Sheena Macrae (she/her) is an artist-turned-entrepreneur with a passion for educating children. For nearly eight years, Sheena’s worked on a storybook brand called Ollie Club that inspires and motivates young kids on their journeys with food wellness.

When beginning, Sheena didn’t think her brand would expand past the book. But today, Ollie Club has entered the homes of millions of families and is sold globally from Canada to Australia. And as the brand’s founder and CEO, Sheena is leveraging the power of community to take her company even further.

Sheena, could you talk a little about your film and art background?

I studied as a filmmaker and contemporary artist for years, and that cemented how I look at things. In art, you’re trying to make things that people can see in not-so-obvious ways and have them develop conversations. That grounding as an artist let me see projects in different ways. Out of that, I had the opportunity to start making films in the educational space that focused on kids learning.

Once you make a film for someone and translate that into visuals, you’ve become the translator of someone’s vision. You gain insights into that field by doing so.

How did your background in art help spark the beginning of Ollie Club?

I ended up running an educational company making videos, books, websites, etc., and that’s how I started. One of the projects that begat Ollie involved working with educators that focused on children’s health in one of the poorest areas in Europe. We realized we needed to make this material more appealing to people. We had to get the kids, parents, and teachers involved, and I thought writing a storybook would be the most accessible way.

The brand revolves around Ollie, the world’s pickiest eater – and with the help of his magic spoon gets hilarious food superpowers. The storybook was commissioned into a TV series, and now we’ve got 52 episodes, over 13 hours of broadcast TV animation grounded in educational best practices.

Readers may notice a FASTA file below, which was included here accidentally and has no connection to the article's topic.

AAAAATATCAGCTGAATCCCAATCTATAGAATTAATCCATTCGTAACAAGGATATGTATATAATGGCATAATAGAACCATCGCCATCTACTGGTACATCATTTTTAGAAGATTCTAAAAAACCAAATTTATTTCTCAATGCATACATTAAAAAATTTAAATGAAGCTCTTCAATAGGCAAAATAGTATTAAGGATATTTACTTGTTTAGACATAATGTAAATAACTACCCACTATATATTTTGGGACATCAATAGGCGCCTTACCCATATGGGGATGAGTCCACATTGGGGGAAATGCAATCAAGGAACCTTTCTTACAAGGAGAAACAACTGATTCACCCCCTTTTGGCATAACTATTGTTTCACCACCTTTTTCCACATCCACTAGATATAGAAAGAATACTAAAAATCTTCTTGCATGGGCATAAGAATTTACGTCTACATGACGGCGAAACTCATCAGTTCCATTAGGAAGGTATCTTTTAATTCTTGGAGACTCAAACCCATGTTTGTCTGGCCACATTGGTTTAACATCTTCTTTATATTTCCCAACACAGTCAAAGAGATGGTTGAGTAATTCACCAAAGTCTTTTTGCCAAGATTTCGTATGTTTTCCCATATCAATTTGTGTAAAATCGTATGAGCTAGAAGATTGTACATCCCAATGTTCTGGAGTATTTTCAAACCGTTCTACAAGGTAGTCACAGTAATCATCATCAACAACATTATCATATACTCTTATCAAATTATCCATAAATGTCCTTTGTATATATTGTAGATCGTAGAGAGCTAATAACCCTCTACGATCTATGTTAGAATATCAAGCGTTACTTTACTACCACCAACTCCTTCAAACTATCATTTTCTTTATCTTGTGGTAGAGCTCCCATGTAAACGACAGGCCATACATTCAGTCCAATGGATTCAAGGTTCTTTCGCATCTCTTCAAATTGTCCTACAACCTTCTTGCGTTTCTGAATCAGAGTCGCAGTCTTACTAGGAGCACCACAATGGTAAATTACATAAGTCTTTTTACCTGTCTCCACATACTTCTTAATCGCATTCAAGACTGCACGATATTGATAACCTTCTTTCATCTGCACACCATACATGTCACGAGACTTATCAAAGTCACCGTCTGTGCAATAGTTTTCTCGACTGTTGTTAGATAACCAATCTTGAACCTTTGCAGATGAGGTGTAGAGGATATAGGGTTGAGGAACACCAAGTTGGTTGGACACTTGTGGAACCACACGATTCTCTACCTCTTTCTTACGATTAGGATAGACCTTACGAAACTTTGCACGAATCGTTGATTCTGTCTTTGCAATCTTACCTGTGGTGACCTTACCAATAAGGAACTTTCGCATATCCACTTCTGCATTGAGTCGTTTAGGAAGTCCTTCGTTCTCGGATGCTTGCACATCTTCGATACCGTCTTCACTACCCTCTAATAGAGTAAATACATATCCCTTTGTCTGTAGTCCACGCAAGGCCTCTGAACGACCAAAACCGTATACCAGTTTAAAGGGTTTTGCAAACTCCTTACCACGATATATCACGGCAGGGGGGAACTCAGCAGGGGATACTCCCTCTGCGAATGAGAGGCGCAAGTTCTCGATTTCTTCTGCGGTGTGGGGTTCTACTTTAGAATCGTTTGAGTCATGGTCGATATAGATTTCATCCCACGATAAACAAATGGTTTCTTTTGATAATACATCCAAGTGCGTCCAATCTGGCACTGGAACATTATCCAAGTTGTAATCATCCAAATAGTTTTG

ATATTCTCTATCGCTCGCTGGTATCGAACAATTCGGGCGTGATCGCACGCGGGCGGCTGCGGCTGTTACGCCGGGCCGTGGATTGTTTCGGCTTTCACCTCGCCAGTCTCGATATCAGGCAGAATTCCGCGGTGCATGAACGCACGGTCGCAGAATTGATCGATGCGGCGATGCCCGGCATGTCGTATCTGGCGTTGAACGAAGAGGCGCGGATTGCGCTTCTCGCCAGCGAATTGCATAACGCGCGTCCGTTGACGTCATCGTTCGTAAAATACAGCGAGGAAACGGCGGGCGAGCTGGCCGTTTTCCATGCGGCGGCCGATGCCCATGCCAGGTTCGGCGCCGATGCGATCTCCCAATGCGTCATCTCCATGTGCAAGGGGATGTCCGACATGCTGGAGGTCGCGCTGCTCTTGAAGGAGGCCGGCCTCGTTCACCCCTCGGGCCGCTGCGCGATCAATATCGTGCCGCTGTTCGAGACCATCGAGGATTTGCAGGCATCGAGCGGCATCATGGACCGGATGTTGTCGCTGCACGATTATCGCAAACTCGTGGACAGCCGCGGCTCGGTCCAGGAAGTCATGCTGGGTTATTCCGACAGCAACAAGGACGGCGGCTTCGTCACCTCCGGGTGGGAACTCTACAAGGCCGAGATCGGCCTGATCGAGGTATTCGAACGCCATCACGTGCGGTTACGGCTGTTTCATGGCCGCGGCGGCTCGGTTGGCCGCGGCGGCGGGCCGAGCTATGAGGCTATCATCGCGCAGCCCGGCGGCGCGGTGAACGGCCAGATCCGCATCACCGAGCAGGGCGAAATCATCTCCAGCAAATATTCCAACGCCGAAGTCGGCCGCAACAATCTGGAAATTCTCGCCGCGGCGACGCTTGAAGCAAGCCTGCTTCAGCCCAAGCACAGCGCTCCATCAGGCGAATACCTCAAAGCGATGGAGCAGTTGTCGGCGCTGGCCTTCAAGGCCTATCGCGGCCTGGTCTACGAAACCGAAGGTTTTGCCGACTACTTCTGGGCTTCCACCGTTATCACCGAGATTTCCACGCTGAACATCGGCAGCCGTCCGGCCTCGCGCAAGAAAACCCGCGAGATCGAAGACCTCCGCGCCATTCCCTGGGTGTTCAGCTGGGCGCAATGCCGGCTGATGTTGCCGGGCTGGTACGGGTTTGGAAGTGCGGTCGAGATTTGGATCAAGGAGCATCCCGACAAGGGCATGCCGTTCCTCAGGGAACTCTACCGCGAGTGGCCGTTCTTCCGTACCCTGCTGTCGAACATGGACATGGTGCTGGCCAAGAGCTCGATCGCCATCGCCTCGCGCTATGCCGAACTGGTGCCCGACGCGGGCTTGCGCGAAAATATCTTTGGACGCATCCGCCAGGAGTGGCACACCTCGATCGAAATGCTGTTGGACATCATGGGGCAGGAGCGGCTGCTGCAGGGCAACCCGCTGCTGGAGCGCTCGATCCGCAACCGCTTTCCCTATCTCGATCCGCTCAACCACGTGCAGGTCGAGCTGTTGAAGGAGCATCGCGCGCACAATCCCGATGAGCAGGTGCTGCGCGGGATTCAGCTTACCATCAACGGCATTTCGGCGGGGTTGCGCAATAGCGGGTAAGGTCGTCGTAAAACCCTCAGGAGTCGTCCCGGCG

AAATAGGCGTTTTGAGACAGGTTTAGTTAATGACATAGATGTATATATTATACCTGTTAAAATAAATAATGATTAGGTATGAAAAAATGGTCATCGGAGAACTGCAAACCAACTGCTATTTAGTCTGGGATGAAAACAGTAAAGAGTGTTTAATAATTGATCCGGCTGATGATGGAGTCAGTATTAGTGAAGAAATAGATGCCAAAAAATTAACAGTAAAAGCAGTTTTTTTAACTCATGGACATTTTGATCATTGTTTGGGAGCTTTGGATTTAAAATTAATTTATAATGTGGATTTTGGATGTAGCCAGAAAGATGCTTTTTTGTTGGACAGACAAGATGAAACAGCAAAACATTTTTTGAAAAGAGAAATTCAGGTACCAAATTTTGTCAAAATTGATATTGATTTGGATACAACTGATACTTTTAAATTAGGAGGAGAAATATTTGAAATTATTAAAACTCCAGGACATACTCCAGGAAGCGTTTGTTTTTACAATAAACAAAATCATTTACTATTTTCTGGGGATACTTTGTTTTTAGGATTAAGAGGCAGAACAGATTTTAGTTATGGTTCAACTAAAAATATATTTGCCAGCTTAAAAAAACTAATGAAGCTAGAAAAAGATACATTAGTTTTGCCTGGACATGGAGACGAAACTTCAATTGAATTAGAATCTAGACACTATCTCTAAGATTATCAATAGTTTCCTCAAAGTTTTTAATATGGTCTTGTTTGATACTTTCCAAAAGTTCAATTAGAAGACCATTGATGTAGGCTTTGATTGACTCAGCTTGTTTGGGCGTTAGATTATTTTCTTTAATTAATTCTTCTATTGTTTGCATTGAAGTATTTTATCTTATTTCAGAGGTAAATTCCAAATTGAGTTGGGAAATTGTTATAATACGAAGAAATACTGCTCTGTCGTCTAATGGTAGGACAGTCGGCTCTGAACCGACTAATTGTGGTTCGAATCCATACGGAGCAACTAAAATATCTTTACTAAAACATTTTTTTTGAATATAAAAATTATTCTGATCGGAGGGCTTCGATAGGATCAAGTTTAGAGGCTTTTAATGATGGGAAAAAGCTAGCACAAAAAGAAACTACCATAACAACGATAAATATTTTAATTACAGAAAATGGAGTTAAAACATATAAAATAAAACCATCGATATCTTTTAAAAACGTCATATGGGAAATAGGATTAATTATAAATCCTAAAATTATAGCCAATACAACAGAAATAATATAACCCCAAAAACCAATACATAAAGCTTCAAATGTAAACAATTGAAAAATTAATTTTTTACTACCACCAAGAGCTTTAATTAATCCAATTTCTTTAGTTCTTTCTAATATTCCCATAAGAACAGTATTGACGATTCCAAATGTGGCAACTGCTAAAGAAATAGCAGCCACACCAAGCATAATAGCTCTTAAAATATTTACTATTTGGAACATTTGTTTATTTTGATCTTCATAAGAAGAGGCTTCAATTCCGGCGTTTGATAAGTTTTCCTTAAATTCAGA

My strategy has always been about getting kids engaged with the conversation. People love Ollie the character and can use him to motivate their children to try new foods.

Why do you think the story of Ollie has taken off so well?

I think it’s done well in part because of our accessibility. My impetus is always trying to see something from a different point of view. We had all this amazing content in a book, so why not make it into a broadcast program? And once that takes off, why don’t we try to bring Ollie into the family kitchen and gamify the kitchen? Ollie takes shape in many forms and is available to anyone at any time.

My strength has been in seeing educational content from the point-of-view of ‘who needs to change and why would they?’ What would make a child want to eat something? Well, a magic spoon is a fun and playful way for kids to get into imaginary play.

We’ve been able to tap into places where people can free their imaginations and become something else. We create a space where moments can be made and we’re trying to create new opportunities for loving things to happen within families.

When starting out, did you think Ollie would develop from a children’s book into this full-blown media brand?

I had no idea we would explode like this. When we launched in 2016, we were purely focused on providing educational content that we couldn’t see the rate at which we were expanding. In fact, it wasn’t even on the radar because I remember a woman in publishing who once said to me, “there is no way this is going to work; you have a one-in-a-million chance.”